I hate to say I told you so … so I won't. But if you found yourself surprised and held up at gunpoint by Smith & Wesson's
Ready, aim … misfire!
S&W announced fiscal Q2 2011 earnings Wednesday, and the news was predictably bad:
- Sales slipped by 12% from last year's total to $96 million in Q2.
- Following last year's vaunted acquisition of Universal Safety Response, S&W took a $40 million charge to write down the "goodwill" value of its new perimeter security division.
- Oh, and as a result, the company lost $0.62 per share last quarter, compared with the $0.22 it earned the year before.
Yeah, I know. Things are not going well in the personal-weapons business lately, with analysts predicting sales declines at not just S&W, but also at TASER
But how surprising is this, really? Last quarter, S&W warned us that its "firearm order backlog" had dropped by 58% between fiscal Q1 2010 and fiscal Q1 2011; the new perimeter security division, too, saw a significant decline in orders. And although I'd love to be able to tell you that things are getting better, the picture still looks bleak, even though the perimeter-security division showed a slight sequential increase in backlog.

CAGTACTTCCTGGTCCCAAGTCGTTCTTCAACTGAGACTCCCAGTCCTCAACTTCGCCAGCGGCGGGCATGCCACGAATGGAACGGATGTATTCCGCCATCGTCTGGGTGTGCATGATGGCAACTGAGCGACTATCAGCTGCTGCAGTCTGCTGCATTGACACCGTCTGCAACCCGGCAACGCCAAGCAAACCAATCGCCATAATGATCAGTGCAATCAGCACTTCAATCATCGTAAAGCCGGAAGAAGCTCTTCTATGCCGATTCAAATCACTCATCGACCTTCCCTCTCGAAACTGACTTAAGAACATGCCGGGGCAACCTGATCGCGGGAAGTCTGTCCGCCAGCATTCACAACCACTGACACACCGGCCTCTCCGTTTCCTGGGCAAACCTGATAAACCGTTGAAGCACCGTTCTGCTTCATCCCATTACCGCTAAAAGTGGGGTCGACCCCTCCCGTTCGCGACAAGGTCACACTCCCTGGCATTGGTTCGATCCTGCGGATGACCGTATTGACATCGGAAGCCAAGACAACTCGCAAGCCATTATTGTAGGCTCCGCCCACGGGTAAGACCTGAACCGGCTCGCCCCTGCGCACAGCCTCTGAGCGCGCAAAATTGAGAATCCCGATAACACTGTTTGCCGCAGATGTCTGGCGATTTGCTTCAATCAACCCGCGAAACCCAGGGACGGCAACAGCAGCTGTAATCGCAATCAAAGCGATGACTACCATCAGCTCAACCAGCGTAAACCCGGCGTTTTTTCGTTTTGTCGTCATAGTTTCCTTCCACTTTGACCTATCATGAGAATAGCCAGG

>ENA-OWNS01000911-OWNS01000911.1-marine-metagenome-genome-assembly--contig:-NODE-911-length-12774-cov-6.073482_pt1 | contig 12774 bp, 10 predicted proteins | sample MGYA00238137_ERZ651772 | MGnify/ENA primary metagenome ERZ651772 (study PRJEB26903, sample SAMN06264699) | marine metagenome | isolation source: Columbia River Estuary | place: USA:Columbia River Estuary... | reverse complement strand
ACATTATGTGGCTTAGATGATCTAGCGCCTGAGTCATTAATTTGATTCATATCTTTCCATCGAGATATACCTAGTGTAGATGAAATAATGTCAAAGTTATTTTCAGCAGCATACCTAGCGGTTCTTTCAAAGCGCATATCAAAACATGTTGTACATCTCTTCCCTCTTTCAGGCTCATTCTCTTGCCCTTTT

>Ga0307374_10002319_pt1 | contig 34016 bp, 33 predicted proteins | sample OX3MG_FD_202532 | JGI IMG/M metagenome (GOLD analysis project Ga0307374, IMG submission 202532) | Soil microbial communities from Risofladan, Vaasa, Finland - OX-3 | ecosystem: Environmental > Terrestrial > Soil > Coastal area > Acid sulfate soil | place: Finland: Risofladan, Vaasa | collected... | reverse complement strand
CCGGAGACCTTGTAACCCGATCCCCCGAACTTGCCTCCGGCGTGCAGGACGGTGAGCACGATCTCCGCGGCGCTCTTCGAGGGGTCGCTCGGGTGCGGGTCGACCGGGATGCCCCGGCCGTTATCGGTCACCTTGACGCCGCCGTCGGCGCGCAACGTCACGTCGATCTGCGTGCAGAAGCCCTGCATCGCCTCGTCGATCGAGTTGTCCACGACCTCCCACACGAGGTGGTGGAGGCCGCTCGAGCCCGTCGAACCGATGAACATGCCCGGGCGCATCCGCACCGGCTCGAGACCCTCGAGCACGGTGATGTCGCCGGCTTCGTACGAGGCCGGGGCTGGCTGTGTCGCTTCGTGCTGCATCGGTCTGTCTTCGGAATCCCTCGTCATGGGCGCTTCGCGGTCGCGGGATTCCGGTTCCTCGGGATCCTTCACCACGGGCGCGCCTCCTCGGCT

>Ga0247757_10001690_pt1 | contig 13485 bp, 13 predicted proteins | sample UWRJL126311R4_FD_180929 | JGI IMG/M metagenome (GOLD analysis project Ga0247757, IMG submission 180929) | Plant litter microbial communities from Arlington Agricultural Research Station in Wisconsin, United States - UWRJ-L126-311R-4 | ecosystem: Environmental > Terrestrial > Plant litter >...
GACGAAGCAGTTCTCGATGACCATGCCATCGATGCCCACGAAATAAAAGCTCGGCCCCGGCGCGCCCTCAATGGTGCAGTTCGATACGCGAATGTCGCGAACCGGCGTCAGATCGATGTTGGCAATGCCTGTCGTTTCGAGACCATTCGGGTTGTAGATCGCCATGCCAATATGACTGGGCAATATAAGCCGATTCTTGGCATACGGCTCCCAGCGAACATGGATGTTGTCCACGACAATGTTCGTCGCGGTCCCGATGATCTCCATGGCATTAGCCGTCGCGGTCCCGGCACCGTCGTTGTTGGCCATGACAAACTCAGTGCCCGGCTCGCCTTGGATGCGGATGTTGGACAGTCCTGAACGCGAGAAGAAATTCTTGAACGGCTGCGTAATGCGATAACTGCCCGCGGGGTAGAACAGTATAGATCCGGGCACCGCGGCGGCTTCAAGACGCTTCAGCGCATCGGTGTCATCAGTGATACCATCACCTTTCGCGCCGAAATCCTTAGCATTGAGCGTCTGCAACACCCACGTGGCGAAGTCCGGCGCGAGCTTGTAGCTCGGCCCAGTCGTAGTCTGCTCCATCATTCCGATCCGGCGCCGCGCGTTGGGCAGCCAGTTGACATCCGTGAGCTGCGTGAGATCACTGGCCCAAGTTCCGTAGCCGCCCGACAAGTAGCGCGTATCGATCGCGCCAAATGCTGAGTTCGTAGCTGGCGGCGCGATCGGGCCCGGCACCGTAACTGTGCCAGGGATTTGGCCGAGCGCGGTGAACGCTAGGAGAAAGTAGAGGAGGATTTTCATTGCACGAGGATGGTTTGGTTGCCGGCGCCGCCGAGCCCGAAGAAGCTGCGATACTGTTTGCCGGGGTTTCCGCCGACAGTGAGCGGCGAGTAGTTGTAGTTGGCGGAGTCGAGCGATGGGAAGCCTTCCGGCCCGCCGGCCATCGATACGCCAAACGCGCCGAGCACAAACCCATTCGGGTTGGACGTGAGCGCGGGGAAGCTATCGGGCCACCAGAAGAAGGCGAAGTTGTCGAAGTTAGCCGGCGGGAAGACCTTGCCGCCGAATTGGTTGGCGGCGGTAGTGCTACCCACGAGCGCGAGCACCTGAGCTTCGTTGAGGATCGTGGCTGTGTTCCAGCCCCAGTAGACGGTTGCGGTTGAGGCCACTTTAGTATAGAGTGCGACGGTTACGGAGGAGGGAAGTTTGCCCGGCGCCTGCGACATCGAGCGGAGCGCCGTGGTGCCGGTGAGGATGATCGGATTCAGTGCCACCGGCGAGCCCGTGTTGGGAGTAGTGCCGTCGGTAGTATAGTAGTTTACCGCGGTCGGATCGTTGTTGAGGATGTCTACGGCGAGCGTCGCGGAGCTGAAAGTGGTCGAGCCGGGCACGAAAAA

Pull my finger
Yet like a tunnel-visioned shooter, S&W just keeps pulling the trigger on its gun-making machines. Despite warning that "purchasing of firearms moderated," that "end-market demand" is "diminished," and that "the environment has become increasingly challenging," S&W went ahead and increased its inventories of unsold guns by a good 28% over last year.
So to sum up, gross margins are down, net profits are nonexistent, and sales slipping and bound to get worse. Smith & Wesson's solution: Make more guns that no one wants to buy, and hit up the bank for a doubling of your line of credit to finance this money-losing business.
Yeah. Good luck with that.
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Fool contributor Rich Smith owns no shares of any company named above. Try any of our Foolish newsletter services free for 30 days. Fools may not all hold the same opinions, but we all believe that considering a diverse range of insights makes us better investors. The Motley Fool has a disclosure policy.